According to the CIA, estimates for this country explicitly take into account the effects of mortality because of AIDS; this can result in lower life expectancy, higher infant mortality and death rates, lower population and growth rates, and changes in the distribution of population by age and sex, than would otherwise be expected.
Kenya (ə/; locally [ˈkɛɲa] (listen)), officially the Republic of Kenya, is a well-known country in Africa with its capital and largest city in Nairobi. Kenya's territory lies on the equator and overlies the East African Rift, covering a diverse and expansive terrain that extends roughly from Lake Victoria to Lake Turkana (formerly called Lake Rudolf) and further south-east to the Indian Ocean. It is bordered by Tanzania to the south and south-west, Uganda to the west, South Sudan to the north-west, Ethiopia to the north and Somalia to the north-east. Kenya covers 581,309 km2 (224,445 sq mi) has a population of approximately 48 million. Kenya's capital and largest city is Nairobi, while it's oldest city and first capital is the coastal city of Mombasa. Kisumu City is the third largest city and a critical inland port at Lake Victoria. Other important urban centres include Nakuru and Eldoret towns.
Kenya's economy is the largest in eastern and central Africa, with Nairobi serving as a major regional commercial hub. Agriculture is the largest sector; tea and coffee are traditional cash crops, while fresh flowers are a fast-growing export. The service industry is also a major economic driver, particularly tourism. Kenya is a member of the East African Community trading bloc, though some international trade organisations categorise it as part of the Greater Horn of Africa. Africa is Kenya's largest export market, followed by the European Union. Kenya is known for its world class athletes in track and field and rugby.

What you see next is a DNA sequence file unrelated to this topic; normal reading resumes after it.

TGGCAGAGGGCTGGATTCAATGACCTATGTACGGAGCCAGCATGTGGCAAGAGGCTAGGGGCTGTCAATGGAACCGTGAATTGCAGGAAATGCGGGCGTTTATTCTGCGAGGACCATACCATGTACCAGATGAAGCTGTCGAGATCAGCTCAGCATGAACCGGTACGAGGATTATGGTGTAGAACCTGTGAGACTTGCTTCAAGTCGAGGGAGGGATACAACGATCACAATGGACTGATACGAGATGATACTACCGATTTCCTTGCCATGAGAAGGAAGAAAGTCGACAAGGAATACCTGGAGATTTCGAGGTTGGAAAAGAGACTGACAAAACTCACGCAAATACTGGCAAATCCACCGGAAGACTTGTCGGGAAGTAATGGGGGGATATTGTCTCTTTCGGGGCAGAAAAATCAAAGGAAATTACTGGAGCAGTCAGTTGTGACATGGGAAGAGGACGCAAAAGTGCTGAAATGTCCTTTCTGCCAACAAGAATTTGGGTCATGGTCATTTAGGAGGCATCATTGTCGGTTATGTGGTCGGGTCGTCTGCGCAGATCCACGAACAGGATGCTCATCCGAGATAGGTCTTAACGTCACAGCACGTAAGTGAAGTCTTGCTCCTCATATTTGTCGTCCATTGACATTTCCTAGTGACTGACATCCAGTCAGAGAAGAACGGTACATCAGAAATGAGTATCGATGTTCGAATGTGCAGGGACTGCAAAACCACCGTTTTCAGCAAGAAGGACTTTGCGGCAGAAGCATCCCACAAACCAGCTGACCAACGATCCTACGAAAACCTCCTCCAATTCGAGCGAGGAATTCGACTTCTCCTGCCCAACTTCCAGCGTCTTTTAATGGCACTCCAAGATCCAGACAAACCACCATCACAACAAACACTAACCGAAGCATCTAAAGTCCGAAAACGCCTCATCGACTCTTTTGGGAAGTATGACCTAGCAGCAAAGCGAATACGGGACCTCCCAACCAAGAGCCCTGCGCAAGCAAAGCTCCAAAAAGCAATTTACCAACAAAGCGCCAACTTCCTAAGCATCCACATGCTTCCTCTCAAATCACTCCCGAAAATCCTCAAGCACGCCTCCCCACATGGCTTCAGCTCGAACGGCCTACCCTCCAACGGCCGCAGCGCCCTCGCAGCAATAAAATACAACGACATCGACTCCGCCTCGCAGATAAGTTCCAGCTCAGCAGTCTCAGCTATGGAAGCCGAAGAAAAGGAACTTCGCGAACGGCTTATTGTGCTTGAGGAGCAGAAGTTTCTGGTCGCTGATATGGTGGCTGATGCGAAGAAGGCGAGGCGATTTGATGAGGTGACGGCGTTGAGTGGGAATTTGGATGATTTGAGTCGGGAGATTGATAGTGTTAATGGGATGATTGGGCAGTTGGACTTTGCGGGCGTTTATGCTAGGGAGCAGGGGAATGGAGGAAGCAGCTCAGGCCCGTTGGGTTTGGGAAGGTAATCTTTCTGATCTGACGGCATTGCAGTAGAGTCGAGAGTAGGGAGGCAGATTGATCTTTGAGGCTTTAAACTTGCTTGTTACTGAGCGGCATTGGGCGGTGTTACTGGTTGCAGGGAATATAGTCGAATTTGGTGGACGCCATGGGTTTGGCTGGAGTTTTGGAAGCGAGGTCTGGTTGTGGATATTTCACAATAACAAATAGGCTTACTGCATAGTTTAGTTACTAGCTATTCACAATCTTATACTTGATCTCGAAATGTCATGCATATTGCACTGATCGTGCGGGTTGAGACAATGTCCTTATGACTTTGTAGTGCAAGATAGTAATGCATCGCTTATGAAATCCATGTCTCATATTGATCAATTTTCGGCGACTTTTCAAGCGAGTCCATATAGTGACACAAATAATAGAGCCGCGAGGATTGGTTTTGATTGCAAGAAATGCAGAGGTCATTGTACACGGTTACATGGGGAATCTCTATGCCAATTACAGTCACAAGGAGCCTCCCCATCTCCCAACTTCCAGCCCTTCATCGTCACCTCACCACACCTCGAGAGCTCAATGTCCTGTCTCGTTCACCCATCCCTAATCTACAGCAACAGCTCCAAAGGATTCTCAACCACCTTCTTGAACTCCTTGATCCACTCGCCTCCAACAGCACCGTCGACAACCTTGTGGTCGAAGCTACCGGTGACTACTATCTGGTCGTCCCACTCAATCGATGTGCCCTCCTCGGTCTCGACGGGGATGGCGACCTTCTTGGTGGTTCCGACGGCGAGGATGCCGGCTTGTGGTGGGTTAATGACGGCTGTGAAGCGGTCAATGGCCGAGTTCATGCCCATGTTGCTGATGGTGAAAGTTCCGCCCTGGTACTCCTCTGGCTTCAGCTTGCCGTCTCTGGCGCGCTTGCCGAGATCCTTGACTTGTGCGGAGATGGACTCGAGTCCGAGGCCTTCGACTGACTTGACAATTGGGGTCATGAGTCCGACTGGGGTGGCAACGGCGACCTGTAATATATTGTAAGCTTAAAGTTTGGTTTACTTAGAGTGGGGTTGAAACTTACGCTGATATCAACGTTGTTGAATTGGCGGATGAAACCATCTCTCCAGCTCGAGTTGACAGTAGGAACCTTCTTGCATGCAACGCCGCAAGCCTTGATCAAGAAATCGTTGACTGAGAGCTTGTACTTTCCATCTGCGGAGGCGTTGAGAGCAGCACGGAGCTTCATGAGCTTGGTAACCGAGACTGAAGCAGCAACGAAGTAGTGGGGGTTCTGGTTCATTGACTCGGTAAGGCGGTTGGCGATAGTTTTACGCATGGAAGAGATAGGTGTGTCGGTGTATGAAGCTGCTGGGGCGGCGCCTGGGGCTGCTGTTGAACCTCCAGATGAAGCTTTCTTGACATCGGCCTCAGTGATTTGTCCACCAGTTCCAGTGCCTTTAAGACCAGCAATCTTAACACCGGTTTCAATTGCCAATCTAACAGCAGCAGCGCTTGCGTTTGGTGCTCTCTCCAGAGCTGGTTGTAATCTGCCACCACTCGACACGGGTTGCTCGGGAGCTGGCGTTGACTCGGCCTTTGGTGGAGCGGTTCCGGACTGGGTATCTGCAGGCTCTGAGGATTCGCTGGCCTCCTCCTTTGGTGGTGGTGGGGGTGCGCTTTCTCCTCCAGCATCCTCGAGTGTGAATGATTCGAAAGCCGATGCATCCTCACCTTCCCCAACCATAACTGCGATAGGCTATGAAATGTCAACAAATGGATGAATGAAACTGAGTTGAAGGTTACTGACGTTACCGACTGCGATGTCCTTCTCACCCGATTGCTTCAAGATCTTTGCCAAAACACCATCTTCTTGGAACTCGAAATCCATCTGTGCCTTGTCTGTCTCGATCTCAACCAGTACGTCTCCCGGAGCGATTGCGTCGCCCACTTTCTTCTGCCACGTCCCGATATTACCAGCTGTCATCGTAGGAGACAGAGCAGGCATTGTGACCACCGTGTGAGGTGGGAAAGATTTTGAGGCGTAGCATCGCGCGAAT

The Republic of Kenya is named after Mount Kenya. The earliest recorded version of the modern name was written by German explorer Johann Ludwig Krapf in the 19th century. While travelling with a Kamba caravan led by the legendary long distance trader Chief Kivoi, Krapf spotted the mountain peak and asked what it was called. Kivoi told him "Kĩ-Nyaa" or "Kĩĩma- Kĩĩnyaa" probably because the pattern of black rock and white snow on its peaks reminded them of the feathers of the cock ostrich. The Agikuyu, who inhabit the slopes of Mt. Kenya, call it Kĩrĩma Kĩrĩnyaga in Kikuyu, while the Embu call it "Kirenyaa." All three names have the same meaning.
Ludwig Krapf recorded the name as both Kenia and Kegnia. Others say that this was—on the contrary—a very precise notation of a correct African pronunciation ə/. An 1882 map drawn by Joseph Thompsons, a Scottish geologist and naturalist, indicated Mt. Kenya as Mt. Kenia, 1862. The mountain's name was accepted, pars pro toto, as the name of the country. It did not come into widespread official use during the early colonial period, when the country was instead referred to as the East African Protectorate. It was changed to the Colony of Kenya in 1920.